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Shares of Chipotle Mexican Grill skyrocketed as much as 12 percent after the bell on Tuesday after the burrito company said it was tapping Taco Bell CEO Brian Niccol as its new chief executive.
"Brian is a proven world-class executive, who will bring fresh energy and leadership to drive excellence across every aspect of our business," current CEO and founder Steve Ells said in a statement. "His expertise in digital technologies, restaurant operations and branding make him a perfect fit for Chipotle as we seek to enhance our customer experience, drive sales growth and make our brand more relevant."
Niccol joined Taco Bell in 2011 and served as president of the brand from 2013 to 2014 before taking the helm as CEO in Jan. 2015. Niccol was responsible for repositioning Taco Bell as a lifestyle brand and launching the chain's breakfast offerings.
"Today's Gen Z and millennial generations consider restaurants a lifestyle choice," Darren Tristano, a restaurant industry trend expert, told CNBC via email. "These younger consumers are looking for a connection to brands. While Chipotle's quality position has been challenged through food safety issues, Taco Bell continues to provide value and innovation."
No doubt, the company hopes to win back some of the millennial customers Chipotle lost to Taco Bell.
In addition, Niccol will bring his experience with digital innovation, having introduced mobile ordering and payment across Taco Bell's 7,000 locations in the U.S.
"In addition, Yum's investment in GrubHub and early work with companies like DoorDash shows that he understands where incremental growth is coming from today, with delivery being the cornerstone for big opportunities over the several years and something that could benefit Chipotle," David Henkes, principal at Technomic, told CNBC via email.
Prior to working at Taco Bell, Niccol held leadership positions at Pizza Hut, another Yum Brand company.
Shares of Yum Brands remained unchanged after the bell.
In a statement, Niccol said he wanted Chipotle to provide a "consistently great" customer experience.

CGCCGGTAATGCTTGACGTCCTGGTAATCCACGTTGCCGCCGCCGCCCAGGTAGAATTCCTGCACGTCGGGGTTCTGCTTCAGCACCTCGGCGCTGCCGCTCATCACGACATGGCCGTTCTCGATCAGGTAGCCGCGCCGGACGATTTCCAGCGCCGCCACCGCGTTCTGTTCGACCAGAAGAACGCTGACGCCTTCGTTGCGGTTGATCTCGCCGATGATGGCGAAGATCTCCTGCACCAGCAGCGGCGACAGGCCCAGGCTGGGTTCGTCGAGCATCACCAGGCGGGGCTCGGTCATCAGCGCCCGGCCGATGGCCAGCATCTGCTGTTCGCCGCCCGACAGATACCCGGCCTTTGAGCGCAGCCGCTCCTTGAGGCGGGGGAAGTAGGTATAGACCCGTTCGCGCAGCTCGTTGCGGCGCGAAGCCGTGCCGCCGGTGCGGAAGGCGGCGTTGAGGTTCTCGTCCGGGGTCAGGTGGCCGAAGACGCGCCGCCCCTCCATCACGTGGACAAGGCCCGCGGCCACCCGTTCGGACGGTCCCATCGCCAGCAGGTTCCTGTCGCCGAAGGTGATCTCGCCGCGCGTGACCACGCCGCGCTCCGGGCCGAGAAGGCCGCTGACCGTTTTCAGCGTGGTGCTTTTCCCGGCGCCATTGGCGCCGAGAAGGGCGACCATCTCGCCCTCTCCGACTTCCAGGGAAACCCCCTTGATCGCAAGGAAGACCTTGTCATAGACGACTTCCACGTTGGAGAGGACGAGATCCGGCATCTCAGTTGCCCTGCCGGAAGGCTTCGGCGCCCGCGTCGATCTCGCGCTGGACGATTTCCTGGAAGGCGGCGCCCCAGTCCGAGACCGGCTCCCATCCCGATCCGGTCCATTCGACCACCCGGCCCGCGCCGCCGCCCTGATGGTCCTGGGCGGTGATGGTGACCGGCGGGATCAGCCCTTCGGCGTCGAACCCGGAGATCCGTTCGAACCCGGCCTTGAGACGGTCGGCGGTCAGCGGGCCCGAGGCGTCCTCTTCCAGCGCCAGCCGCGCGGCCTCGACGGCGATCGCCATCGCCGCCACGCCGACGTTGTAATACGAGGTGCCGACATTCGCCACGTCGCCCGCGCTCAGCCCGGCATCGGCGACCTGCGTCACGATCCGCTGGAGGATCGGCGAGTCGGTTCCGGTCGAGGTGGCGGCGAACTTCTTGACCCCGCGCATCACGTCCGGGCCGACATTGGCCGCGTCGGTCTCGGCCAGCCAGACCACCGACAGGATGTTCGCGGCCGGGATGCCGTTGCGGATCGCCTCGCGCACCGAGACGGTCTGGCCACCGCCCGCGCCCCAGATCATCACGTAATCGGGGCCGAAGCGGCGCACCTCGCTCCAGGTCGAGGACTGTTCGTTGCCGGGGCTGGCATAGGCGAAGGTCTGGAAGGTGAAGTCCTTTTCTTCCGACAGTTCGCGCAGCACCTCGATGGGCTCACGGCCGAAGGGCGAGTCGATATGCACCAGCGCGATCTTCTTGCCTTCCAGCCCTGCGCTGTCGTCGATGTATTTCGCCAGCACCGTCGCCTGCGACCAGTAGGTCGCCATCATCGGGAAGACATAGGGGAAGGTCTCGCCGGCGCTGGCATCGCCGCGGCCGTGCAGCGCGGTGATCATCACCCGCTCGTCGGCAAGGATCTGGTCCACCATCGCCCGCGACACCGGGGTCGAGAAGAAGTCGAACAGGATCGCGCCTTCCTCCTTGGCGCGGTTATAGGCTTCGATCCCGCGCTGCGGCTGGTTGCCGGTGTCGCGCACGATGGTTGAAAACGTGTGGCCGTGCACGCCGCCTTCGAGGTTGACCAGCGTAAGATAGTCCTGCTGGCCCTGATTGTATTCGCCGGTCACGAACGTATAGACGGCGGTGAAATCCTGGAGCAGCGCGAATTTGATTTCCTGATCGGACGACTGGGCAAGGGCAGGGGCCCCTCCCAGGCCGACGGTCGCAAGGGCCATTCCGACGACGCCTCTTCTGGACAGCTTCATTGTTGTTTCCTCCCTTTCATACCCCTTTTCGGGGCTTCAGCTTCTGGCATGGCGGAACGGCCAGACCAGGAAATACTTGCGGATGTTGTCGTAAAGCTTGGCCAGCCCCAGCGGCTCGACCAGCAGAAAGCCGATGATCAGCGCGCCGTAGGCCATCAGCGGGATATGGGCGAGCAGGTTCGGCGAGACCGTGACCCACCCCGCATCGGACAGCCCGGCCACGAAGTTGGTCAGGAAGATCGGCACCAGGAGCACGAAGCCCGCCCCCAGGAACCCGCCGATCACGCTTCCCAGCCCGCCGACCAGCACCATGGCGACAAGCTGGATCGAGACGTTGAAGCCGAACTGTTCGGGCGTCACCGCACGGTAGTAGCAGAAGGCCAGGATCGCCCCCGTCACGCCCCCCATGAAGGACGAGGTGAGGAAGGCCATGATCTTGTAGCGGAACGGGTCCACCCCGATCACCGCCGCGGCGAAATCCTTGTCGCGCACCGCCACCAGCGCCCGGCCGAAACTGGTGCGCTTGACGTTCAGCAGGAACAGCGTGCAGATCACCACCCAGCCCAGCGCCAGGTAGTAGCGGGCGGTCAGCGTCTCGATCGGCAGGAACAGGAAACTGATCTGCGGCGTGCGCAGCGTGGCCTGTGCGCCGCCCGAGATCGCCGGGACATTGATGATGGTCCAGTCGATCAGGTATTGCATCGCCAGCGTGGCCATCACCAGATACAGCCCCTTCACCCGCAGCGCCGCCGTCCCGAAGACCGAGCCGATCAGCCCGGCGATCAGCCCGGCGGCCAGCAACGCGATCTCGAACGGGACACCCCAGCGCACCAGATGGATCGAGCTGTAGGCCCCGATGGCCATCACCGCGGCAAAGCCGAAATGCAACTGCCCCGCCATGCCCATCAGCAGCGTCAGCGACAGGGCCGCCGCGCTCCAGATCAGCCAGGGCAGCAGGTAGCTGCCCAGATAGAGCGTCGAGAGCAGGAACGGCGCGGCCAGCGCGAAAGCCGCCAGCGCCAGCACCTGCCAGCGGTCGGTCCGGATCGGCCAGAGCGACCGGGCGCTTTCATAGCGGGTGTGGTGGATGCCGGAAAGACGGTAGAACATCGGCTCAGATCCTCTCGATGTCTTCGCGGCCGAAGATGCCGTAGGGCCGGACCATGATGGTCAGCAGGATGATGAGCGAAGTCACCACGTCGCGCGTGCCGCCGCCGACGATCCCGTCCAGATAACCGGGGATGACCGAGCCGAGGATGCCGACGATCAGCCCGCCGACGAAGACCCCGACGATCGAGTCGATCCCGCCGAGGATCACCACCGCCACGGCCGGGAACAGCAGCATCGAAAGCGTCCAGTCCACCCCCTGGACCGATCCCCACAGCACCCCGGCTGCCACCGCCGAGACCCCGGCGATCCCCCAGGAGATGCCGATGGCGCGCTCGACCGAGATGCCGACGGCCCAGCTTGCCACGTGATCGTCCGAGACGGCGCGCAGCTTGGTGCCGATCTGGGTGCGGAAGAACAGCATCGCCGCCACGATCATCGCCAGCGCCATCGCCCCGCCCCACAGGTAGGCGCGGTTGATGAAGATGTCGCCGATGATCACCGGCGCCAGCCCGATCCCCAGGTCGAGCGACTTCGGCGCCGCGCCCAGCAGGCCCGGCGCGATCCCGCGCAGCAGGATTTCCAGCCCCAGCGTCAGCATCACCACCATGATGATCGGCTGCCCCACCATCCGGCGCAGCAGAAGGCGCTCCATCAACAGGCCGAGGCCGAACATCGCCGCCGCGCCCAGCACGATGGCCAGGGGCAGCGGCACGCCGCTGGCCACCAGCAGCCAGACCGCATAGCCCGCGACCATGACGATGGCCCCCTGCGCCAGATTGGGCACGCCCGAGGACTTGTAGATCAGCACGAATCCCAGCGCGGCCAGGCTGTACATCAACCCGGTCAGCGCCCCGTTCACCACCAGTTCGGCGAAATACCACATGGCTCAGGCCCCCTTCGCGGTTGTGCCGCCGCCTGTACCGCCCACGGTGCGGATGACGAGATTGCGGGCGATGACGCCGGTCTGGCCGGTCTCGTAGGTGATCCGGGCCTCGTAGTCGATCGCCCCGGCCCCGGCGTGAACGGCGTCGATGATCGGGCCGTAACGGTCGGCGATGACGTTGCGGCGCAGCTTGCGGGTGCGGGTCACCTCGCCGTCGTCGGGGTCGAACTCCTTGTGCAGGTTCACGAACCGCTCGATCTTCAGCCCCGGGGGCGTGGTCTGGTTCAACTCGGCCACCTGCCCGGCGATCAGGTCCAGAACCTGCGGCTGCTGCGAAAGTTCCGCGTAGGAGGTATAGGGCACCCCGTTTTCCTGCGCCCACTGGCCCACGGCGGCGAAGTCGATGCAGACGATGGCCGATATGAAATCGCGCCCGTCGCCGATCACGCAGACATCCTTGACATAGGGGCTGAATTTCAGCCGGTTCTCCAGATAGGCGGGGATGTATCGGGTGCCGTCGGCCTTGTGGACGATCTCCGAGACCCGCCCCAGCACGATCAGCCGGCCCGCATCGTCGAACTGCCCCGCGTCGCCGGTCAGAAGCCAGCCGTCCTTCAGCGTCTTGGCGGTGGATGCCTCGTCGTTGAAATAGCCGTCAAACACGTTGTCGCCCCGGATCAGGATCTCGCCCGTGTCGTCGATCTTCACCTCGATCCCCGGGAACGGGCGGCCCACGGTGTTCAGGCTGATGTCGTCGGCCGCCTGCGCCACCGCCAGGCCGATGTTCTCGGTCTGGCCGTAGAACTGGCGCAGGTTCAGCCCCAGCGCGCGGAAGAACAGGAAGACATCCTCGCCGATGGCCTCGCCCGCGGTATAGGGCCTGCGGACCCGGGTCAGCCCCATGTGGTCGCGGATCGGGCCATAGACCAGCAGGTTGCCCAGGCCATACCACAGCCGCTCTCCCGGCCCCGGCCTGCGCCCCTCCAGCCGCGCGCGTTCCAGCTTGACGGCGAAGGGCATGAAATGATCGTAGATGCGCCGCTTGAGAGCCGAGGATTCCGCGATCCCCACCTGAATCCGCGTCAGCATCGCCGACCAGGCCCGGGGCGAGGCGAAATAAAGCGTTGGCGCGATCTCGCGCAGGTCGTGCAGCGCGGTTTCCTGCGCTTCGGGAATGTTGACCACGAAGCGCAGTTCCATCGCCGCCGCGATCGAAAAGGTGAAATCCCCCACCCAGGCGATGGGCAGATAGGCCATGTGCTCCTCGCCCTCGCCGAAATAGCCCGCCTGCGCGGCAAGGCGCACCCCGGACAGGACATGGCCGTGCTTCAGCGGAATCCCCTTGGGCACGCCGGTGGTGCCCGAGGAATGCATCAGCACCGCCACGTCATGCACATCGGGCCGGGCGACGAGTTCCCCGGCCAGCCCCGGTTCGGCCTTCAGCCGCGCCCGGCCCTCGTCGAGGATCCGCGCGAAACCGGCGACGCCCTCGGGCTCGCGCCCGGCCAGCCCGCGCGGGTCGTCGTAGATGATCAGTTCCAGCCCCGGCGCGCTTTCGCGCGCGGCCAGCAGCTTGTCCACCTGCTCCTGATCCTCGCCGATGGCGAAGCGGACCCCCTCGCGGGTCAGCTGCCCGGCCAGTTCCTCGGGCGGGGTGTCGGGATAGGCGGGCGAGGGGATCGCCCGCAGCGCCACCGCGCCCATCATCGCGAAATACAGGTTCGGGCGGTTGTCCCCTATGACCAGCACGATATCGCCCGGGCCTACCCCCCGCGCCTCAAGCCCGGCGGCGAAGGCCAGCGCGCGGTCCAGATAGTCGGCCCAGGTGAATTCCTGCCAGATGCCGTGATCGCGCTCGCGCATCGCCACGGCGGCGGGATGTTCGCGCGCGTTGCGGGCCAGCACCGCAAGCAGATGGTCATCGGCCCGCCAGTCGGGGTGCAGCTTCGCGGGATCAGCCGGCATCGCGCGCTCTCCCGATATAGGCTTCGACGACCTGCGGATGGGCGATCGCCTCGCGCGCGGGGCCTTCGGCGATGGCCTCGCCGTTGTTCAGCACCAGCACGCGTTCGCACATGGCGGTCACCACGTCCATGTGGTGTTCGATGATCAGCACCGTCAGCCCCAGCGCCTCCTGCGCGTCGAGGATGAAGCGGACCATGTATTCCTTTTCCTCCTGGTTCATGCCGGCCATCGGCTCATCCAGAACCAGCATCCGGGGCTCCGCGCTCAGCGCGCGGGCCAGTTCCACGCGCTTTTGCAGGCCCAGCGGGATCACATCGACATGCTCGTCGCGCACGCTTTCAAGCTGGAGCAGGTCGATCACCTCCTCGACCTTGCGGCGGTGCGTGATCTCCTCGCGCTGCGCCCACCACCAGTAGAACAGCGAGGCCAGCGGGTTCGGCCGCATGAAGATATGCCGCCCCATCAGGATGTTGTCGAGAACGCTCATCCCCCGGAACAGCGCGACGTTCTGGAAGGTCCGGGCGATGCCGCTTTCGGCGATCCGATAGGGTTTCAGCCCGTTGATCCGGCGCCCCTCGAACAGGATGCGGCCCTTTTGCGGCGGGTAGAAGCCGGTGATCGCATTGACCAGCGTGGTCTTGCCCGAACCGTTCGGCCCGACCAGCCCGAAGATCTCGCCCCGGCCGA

"I will also focus on dialing up Chipotle's cultural relevance through innovation in menu and digital communications," he said. "This will attract customers, return the brand to growth, deliver value for shareholders and create opportunities for employees."
The two brands currently conjure up starkly different images. Chipotle has cultivated an image of a brand that is obsessed with using high-quality ingredients and has been slow to innovate. Taco Bell, however, is known for its quirky, limited-time only menu items that include the Naked Chicken Chalupa, which features a taco shell made out of fried chicken.
"Taco Bell's sales were up 5 percent last year, growing nearly $500 million, and Niccol's been instrumental in looking at new avenues for growth – like breakfast – and has overseen the chain's menu innovation activities, which have really helped drive traffic and sales growth," Henkes said.
Niccol could help Chipotle into delve into breakfast, late night, delivery and menu innovation.
Neil Saunders, managing partner at GlobalData, expects Niccol to bring both operational discipline and fresh thinking to Chipotle at a time when it needs it most.
"Investors will be relieved to have stability at the top and, all being well, this should usher in a less dramatic period for the company," he said.
But, that's no easy task. Chipotle has struggled of late to win customers back after reports of a norovirus outbreak at its Sterling, Virginia, restaurant circulated in July, once again dinging the chain's reputation. The company has faced numerous foodborne illness outbreaks since 2015.
Last week, Chipotle was hit with a slew of downgrades from stock analysts, who felt the company's latest earnings were more evidence that the chain wasn't making headway in bringing back diners.
Menu price hikes helped bolster Chipotle's sales in the fourth quarter, despite slowing foot traffic. The company said last Tuesday it expects traffic will continue to decline through the middle of the year.
"The new CEO inherits a mass of problems," Saunders said. "Mr. Niccol has a mountain to climb and his appointment will not automatically solve all of the company's issues. However, it is a good first step on the journey to recovery."
Ells will remain with the company as executive chairman and plans to oversee innovation now that a new CEO has been selected. However, some analysts have worried that Ells will not be able to distance himself from the post and will cause conflict with any incoming CEO.
Ells founded the restaurant chain in 1993, and has since played multiple roles, serving as co-CEO at one point. In 2009, he shared the role with Monty Moran. Last year, he became the sole CEO of Chipotle once again.